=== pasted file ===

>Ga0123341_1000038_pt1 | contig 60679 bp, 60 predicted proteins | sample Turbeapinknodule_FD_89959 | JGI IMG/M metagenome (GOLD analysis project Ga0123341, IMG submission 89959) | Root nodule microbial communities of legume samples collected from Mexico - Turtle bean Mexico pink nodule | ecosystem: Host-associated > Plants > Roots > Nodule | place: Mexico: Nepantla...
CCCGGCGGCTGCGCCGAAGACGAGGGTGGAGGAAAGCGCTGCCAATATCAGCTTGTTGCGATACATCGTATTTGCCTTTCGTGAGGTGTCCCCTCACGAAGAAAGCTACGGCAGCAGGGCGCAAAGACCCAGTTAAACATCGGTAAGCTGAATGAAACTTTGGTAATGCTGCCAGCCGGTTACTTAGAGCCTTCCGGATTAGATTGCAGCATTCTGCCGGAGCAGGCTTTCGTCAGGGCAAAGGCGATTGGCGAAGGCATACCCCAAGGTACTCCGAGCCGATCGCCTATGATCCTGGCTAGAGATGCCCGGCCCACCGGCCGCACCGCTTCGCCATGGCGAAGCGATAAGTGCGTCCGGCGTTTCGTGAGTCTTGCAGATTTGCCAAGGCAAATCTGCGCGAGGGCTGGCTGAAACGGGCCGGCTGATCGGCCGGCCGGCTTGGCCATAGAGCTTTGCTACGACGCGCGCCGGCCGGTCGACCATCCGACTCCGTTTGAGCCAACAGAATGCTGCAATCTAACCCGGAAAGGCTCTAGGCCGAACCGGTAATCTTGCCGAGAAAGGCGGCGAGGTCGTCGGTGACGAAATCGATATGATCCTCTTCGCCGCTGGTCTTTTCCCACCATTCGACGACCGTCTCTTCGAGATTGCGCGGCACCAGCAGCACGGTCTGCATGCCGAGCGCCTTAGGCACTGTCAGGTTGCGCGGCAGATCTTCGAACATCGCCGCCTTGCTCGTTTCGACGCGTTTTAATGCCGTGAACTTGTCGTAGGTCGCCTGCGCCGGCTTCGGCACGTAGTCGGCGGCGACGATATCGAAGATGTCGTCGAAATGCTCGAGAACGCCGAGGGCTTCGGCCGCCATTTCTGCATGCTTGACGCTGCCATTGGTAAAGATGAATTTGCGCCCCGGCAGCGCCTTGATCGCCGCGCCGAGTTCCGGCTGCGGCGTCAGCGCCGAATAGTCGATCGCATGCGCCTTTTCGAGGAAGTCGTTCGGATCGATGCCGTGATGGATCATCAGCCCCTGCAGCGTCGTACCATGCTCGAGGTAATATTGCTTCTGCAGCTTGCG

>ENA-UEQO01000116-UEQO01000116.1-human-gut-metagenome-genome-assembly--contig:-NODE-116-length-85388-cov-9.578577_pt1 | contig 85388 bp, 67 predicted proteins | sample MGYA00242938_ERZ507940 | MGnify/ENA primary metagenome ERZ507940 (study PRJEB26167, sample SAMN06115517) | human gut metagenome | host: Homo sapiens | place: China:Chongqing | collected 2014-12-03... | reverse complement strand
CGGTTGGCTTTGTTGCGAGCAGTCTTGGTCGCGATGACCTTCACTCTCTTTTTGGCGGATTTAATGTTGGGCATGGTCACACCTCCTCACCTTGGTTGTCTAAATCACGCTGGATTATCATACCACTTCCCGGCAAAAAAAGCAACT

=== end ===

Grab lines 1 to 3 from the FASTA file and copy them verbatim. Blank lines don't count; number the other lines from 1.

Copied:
>Ga0123341_1000038_pt1 | contig 60679 bp, 60 predicted proteins | sample Turbeapinknodule_FD_89959 | JGI IMG/M metagenome (GOLD analysis project Ga0123341, IMG submission 89959) | Root nodule microbial communities of legume samples collected from Mexico - Turtle bean Mexico pink nodule | ecosystem: Host-associated > Plants > Roots > Nodule | place: Mexico: Nepantla...
CCCGGCGGCTGCGCCGAAGACGAGGGTGGAGGAAAGCGCTGCCAATATCAGCTTGTTGCGATACATCGTATTTGCCTTTCGTGAGGTGTCCCCTCACGAAGAAAGCTACGGCAGCAGGGCGCAAAGACCCAGTTAAACATCGGTAAGCTGAATGAAACTTTGGTAATGCTGCCAGCCGGTTACTTAGAGCCTTCCGGATTAGATTGCAGCATTCTGCCGGAGCAGGCTTTCGTCAGGGCAAAGGCGATTGGCGAAGGCATACCCCAAGGTACTCCGAGCCGATCGCCTATGATCCTGGCTAGAGATGCCCGGCCCACCGGCCGCACCGCTTCGCCATGGCGAAGCGATAAGTGCGTCCGGCGTTTCGTGAGTCTTGCAGATTTGCCAAGGCAAATCTGCGCGAGGGCTGGCTGAAACGGGCCGGCTGATCGGCCGGCCGGCTTGGCCATAGAGCTTTGCTACGACGCGCGCCGGCCGGTCGACCATCCGACTCCGTTTGAGCCAACAGAATGCTGCAATCTAACCCGGAAAGGCTCTAGGCCGAACCGGTAATCTTGCCGAGAAAGGCGGCGAGGTCGTCGGTGACGAAATCGATATGATCCTCTTCGCCGCTGGTCTTTTCCCACCATTCGACGACCGTCTCTTCGAGATTGCGCGGCACCAGCAGCACGGTCTGCATGCCGAGCGCCTTAGGCACTGTCAGGTTGCGCGGCAGATCTTCGAACATCGCCGCCTTGCTCGTTTCGACGCGTTTTAATGCCGTGAACTTGTCGTAGGTCGCCTGCGCCGGCTTCGGCACGTAGTCGGCGGCGACGATATCGAAGATGTCGTCGAAATGCTCGAGAACGCCGAGGGCTTCGGCCGCCATTTCTGCATGCTTGACGCTGCCATTGGTAAAGATGAATTTGCGCCCCGGCAGCGCCTTGATCGCCGCGCCGAGTTCCGGCTGCGGCGTCAGCGCCGAATAGTCGATCGCATGCGCCTTTTCGAGGAAGTCGTTCGGATCGATGCCGTGATGGATCATCAGCCCCTGCAGCGTCGTACCATGCTCGAGGTAATATTGCTTCTGCAGCTTGCG

>ENA-UEQO01000116-UEQO01000116.1-human-gut-metagenome-genome-assembly--contig:-NODE-116-length-85388-cov-9.578577_pt1 | contig 85388 bp, 67 predicted proteins | sample MGYA00242938_ERZ507940 | MGnify/ENA primary metagenome ERZ507940 (study PRJEB26167, sample SAMN06115517) | human gut metagenome | host: Homo sapiens | place: China:Chongqing | collected 2014-12-03... | reverse complement strand